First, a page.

The hands-on labs and lectures have their place but of course you have to put up with a lot of information that is not relevant to your own situation. To be fair, that is the case with many of the conferences I attend such as the ESRI conference. I attended one lecture about terrestrial spatial scanning for integration into Building Information Modeling (BIM). It was interesting and relevant to what we are doing in our office but the first hour was taken talking about minor issues like making sure to carry a long extension cord and manipulating xyz data in MS Access.

Now on to the most important part of the conference – lunch. One is never sure what to expect when it comes to conference food. Some conferences do not provide meals at all. I am happy to report AU does. I was a bit worried about what would be served after I had gone through the line at their “Grab-and_Go breakfast” the first morning. Breakfast was meat, cheese and egg between sort of round croissant halves. Problem was, I couldn’t tell the croissant from the egg from the cheese. The meat was the only thing I could positively identify, so that was all I ate. Lunch, however, was surprisingly good. It included salad, Spanish rice, pinto beans, pork medallions and chili. When I was done I didn’t feel like my gut was going to explode. Nice job AU! The only issue I had was when lunch was over and another session was about to begin, some guy with a mic’d xylophone started banging out a tune that was so annoying it made people stamped out of the room. AU really knows what they are doing.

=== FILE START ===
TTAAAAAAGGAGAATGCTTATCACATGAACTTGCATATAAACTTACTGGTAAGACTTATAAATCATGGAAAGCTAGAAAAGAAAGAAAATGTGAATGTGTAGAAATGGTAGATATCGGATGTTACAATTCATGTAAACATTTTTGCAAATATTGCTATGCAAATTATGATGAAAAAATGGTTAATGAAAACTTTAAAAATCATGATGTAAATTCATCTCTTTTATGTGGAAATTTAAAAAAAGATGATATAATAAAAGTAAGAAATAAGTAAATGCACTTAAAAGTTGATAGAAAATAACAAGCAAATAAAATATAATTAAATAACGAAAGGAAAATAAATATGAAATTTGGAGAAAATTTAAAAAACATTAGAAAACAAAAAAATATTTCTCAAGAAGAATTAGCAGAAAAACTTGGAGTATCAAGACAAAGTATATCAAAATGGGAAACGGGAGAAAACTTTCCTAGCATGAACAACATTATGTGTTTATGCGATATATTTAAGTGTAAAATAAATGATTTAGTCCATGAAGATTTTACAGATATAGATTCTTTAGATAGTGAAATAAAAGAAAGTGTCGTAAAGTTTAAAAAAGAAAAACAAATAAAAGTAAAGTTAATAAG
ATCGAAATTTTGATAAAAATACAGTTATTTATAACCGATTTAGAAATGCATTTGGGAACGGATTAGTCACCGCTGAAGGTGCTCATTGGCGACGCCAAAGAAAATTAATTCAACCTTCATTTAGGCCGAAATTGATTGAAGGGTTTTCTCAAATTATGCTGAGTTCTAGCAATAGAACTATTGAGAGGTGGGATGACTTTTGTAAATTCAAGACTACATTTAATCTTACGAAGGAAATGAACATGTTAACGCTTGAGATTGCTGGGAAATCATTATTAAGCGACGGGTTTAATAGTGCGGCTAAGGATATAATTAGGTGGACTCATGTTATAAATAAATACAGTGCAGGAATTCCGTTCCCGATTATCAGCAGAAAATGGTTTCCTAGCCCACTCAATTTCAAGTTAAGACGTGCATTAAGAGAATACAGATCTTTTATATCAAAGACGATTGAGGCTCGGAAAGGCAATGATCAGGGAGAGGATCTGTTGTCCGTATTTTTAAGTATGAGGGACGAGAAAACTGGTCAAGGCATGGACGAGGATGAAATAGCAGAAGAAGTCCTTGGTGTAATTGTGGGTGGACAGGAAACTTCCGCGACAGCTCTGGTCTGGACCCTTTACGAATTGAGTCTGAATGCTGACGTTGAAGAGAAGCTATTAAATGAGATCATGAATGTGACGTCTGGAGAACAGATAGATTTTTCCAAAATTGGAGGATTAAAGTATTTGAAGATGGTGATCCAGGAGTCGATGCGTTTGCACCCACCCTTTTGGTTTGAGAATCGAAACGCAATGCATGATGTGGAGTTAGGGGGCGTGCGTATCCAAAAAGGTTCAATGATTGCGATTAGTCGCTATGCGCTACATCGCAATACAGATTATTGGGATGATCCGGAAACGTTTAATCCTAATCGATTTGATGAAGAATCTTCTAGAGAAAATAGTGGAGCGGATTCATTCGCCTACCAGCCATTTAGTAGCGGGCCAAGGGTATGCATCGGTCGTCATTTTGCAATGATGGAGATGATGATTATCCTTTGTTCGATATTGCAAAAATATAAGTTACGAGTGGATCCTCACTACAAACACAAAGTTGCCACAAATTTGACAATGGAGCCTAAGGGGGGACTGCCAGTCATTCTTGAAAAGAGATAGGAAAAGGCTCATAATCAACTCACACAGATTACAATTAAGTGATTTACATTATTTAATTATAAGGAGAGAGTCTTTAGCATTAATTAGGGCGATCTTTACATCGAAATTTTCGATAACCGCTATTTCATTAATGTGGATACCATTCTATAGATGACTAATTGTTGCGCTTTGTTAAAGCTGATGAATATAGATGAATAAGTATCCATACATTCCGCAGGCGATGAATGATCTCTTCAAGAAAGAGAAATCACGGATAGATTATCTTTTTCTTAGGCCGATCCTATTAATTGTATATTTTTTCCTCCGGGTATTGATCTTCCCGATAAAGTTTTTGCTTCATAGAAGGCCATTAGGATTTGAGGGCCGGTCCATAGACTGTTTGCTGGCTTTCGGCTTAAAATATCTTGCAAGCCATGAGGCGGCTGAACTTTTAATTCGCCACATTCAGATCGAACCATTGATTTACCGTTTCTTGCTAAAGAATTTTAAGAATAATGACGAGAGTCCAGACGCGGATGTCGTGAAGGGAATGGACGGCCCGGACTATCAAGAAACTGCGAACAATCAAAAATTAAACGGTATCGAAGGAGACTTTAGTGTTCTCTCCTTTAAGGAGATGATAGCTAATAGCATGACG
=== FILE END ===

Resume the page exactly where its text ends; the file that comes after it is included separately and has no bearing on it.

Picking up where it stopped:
Between sessions we were treated to coffee, organic teas, soda and water. In the afternoon they rolled out the carts with fruit, desserts and chips. It was really quite good. The second day I skipped breakfast and ate lunch elsewhere but overall I was impressed.